Residents near the site where a developer wants to build a 23-story apartment and retail complex in Ballston say the building will tower over its neighbors and increase congestion in the already dense Arlington neighborhood.
The complex, proposed for the southeast corner of Fairfax Drive and North Vermont Street, would be a tower of steel and glass amid a cluster of brick buildings. Plans call for it to have 237 residential units and, on the ground level, about 9,200 square feet of retail space, officials said.
Neighbors say the development will add to the daily traffic headaches of the 1,000 residents of the small block, which is already home to five residential and office buildings, said Glenn Elliott, president of the Ballston Smart Growth Alliance, a group that represents the residents.
"We don't oppose the development of the site," said Elliott, a resident of The Continental at Ballston, a 411-unit condominium high-rise adjacent to the site of the proposed 23-story building. "Our issue is the direct effect it will have on the area, with more congestion and overpopulation. It's important for us that the overall size be kept down."
Some parts of the proposal are also being opposed by a neighboring senior center.
The Ballston Smart Growth Alliance challenged the building plans at two meetings last month and presented the county Planning Commission with a 10-page report proposing several changes, including eliminating all but three surface parking lots on the site, creating an underground parking garage, re-routing traffic from a narrow alley that serves pedestrian and vehicular traffic from the existing buildings to a different side of the new building, and limiting the building's height.
The 21-story Continental, which opened in November 2003 at 851 N. Glebe Rd., sits among a cluster of high-rise buildings in the rapidly developing Ballston community, part of the Rosslyn-Ballston corridor that has become a focal point for development in Arlington.
The Jefferson apartments, a complex for seniors, shares an alley with the condo residents. Nearby are two office buildings -- the 12-story, 28,618-square-foot Arlington Gateway and the Ellipse, which houses the Ellipse Arts Center among its tenants -- and the National Rural Electric Cooperative Association.
In addition, a 336-room Westin Hotel is being built across the street.
"We have many concerns," Elliott said. "It's already highly populated for the space, with very narrow alleyways that will only get worse."
But county officials said the site plans, which call for the development of 6.21 acres -- 5.57 of which have already been approved -- are consistent with the county's planned density for Ballston.
"The fact that it's tall is a problem that other high-rise tenants have, but they have to realize that it is compliant with the overall plan for the area," said Terry Savela, vice-chair of the county's Planning Commission.
The proposed building -- referred to as "The Fairmount" because of the existing five-story structure by that name at the site -- will bring "architectural relief to the area" by virtue of its steel and glass design, Savela said. Its construction also offers the county a major bonus: A new west-side entrance for the Ballston Metro station. The developer, The JBG Companies, agreed to build the Metro entrance in exchange for "bonus density" -- additional square footage.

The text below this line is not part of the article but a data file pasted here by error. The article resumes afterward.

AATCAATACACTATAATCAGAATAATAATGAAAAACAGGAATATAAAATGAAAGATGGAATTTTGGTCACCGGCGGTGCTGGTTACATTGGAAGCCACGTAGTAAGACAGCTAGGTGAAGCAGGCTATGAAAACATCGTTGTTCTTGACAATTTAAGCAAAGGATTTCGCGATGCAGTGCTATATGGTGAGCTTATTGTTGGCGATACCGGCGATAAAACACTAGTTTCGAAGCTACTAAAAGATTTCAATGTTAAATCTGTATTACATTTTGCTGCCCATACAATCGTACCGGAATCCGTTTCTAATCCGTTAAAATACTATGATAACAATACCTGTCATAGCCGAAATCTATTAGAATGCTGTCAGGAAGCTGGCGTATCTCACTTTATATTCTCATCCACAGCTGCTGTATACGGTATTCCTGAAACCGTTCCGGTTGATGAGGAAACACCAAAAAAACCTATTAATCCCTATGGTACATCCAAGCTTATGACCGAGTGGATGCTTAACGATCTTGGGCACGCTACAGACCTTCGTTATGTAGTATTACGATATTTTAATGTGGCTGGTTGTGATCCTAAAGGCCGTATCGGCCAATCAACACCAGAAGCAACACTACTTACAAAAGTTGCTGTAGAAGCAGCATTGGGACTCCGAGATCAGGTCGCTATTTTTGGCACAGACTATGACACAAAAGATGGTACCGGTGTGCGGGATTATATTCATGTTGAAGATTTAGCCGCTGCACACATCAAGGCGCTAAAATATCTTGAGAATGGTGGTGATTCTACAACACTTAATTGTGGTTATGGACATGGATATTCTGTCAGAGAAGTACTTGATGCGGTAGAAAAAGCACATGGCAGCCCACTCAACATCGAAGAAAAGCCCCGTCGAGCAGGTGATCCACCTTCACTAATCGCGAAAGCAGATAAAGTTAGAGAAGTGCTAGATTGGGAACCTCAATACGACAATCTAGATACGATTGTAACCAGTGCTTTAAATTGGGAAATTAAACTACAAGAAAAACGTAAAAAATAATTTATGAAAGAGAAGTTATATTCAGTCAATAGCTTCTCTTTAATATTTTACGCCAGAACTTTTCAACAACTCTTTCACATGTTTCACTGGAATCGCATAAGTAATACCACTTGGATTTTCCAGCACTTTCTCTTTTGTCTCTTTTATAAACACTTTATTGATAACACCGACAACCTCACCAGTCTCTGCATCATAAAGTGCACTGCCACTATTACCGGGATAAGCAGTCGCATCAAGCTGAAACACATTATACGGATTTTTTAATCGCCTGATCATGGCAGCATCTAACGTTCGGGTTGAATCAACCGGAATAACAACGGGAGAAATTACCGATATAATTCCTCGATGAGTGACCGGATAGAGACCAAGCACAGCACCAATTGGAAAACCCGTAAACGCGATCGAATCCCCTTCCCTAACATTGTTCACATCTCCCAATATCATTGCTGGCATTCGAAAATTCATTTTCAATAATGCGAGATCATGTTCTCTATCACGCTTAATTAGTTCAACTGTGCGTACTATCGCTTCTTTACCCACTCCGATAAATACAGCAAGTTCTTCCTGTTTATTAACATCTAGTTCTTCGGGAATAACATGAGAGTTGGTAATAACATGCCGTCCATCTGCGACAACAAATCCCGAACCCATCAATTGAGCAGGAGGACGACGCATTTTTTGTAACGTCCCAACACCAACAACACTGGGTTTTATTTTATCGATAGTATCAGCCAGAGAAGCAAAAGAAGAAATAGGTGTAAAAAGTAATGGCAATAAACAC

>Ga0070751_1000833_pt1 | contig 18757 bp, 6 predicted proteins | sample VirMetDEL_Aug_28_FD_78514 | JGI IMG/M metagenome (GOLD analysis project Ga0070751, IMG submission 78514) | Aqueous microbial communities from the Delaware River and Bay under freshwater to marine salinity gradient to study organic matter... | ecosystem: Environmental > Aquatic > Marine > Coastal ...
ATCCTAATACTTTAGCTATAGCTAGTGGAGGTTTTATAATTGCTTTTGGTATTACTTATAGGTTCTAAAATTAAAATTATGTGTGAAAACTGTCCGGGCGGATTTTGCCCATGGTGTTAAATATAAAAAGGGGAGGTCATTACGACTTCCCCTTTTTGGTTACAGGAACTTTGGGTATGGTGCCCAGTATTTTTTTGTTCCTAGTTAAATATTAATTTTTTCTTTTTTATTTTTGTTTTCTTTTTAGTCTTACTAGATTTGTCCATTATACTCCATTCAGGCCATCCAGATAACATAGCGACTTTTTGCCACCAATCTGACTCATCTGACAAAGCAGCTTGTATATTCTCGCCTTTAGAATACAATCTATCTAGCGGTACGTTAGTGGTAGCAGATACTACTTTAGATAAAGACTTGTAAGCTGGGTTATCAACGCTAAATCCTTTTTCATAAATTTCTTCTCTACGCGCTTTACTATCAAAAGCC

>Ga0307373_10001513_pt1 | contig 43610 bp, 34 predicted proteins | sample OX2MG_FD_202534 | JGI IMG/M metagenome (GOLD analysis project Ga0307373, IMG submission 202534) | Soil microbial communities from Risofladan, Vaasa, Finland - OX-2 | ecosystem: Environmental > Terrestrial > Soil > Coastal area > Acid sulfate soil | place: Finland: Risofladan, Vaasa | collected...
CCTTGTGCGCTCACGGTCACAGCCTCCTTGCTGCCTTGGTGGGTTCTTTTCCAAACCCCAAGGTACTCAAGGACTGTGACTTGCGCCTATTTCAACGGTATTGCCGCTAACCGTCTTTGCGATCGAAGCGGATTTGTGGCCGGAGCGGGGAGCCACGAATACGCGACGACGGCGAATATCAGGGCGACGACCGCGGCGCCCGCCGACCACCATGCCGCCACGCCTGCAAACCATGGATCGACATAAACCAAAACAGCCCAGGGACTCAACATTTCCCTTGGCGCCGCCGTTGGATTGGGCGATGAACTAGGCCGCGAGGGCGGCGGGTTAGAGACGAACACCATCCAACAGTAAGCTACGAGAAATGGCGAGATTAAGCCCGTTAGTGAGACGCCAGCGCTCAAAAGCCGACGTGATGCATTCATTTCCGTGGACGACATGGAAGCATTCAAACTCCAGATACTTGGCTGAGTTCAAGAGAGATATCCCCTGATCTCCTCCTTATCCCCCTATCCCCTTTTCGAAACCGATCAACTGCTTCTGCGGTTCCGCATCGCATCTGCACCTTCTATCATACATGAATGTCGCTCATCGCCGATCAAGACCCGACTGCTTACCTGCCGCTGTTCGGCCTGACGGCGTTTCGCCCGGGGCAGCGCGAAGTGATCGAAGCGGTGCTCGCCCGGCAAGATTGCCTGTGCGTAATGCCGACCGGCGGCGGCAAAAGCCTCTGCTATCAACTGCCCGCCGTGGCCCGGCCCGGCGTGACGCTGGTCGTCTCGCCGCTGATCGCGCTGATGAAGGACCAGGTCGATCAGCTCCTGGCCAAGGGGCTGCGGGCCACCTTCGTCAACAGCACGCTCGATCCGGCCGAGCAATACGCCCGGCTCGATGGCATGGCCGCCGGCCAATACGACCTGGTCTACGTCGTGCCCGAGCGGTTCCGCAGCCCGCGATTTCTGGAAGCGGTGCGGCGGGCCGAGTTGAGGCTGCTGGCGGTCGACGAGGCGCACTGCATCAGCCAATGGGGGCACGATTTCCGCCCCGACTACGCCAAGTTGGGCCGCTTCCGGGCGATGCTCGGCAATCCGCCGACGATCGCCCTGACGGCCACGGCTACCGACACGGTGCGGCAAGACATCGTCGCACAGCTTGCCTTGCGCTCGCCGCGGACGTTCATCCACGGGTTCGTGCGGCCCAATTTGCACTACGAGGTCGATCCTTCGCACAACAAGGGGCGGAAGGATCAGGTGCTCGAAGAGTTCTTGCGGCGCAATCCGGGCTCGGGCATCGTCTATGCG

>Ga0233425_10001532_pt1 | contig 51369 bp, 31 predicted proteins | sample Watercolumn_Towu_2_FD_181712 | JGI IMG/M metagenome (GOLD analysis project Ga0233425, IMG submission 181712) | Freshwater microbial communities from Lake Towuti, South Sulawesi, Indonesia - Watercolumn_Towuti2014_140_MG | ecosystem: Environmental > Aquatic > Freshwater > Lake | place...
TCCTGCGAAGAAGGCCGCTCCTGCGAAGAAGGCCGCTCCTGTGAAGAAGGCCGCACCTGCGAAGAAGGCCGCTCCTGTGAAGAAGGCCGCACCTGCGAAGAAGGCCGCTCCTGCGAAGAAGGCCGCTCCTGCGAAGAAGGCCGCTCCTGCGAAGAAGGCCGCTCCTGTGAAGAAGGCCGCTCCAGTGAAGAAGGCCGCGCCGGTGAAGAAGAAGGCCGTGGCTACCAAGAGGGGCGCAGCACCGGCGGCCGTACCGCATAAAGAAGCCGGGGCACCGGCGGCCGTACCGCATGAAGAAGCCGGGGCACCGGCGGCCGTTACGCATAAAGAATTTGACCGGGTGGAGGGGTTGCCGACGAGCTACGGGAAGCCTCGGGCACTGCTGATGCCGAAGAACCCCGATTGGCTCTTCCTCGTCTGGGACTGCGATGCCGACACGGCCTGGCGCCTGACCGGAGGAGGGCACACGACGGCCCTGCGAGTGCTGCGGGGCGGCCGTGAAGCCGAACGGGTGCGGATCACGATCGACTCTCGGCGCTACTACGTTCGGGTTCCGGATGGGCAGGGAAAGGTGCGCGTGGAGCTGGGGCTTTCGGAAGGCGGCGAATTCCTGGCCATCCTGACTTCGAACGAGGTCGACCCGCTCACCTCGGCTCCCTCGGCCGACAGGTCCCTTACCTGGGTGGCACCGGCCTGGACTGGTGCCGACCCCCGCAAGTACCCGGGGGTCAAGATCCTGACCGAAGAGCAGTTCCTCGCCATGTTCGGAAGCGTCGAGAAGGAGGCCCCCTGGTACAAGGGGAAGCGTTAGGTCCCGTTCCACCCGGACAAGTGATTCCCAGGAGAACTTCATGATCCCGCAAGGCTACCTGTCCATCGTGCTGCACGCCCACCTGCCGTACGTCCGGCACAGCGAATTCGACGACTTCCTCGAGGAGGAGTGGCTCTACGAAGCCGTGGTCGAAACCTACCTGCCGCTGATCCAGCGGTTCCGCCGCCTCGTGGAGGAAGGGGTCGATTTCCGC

"That entrance has been desired for a long time," Savela said, adding, "And it will really help the property values in that area."
As important as the Metro station is to the area's residents, Elliott said, the group opposes the county's bonus density deal with The JBG Companies.
Residents are not opposed to the additional space but believe the deal should cover only the company's estimated $8 million cost for the Metro entrance and should not be used as leverage to build a 23-story tower, Elliott said. Residents also have suggested that the company use the additional space to create larger residential units in a shorter building or transfer the space allowance to one of JBG's other projects in the area. Among them is the Bob Peck Chevrolet dealership that JBG plans to build nearby.
"It gives us nightmares just thinking about it," Elliot said, adding that many residents of the Continental paid a premium to have a great view from their condos and that a 23-story building next door would ruin that.
Ken Finkelstein, a partner at The JBG Companies, said company executives are "taking into consideration as best we can the concerns that people . . . have expressed about the projects."
He said he met several days ago with two representatives from the Continental and that a dialogue between the groups continues. Still, Finkelstein said, JBG is "doing what is within the framework and zoning regulations" mandated by the county.
Savela said county officials this week were examining the residents' challenges and studying the project's blueprints.
"We know there's a concern that the county is so committed to the new Metro entrance that all other concerns that have been raised are being ignored, and that can't be further from the truth," she said. "Residents have been so thoughtful, and that has really caused everyone to be that much more thoughtful in their review of this plan and in working out the details. The community's involvement has really improved this project."
Residents will be able to share their concerns with county officials at public meetings next month, including one Sept. 1, sponsored by the county traffic commission; Sept. 6 with the Planning Commission; and Sept. 17 before the Arlington County Board.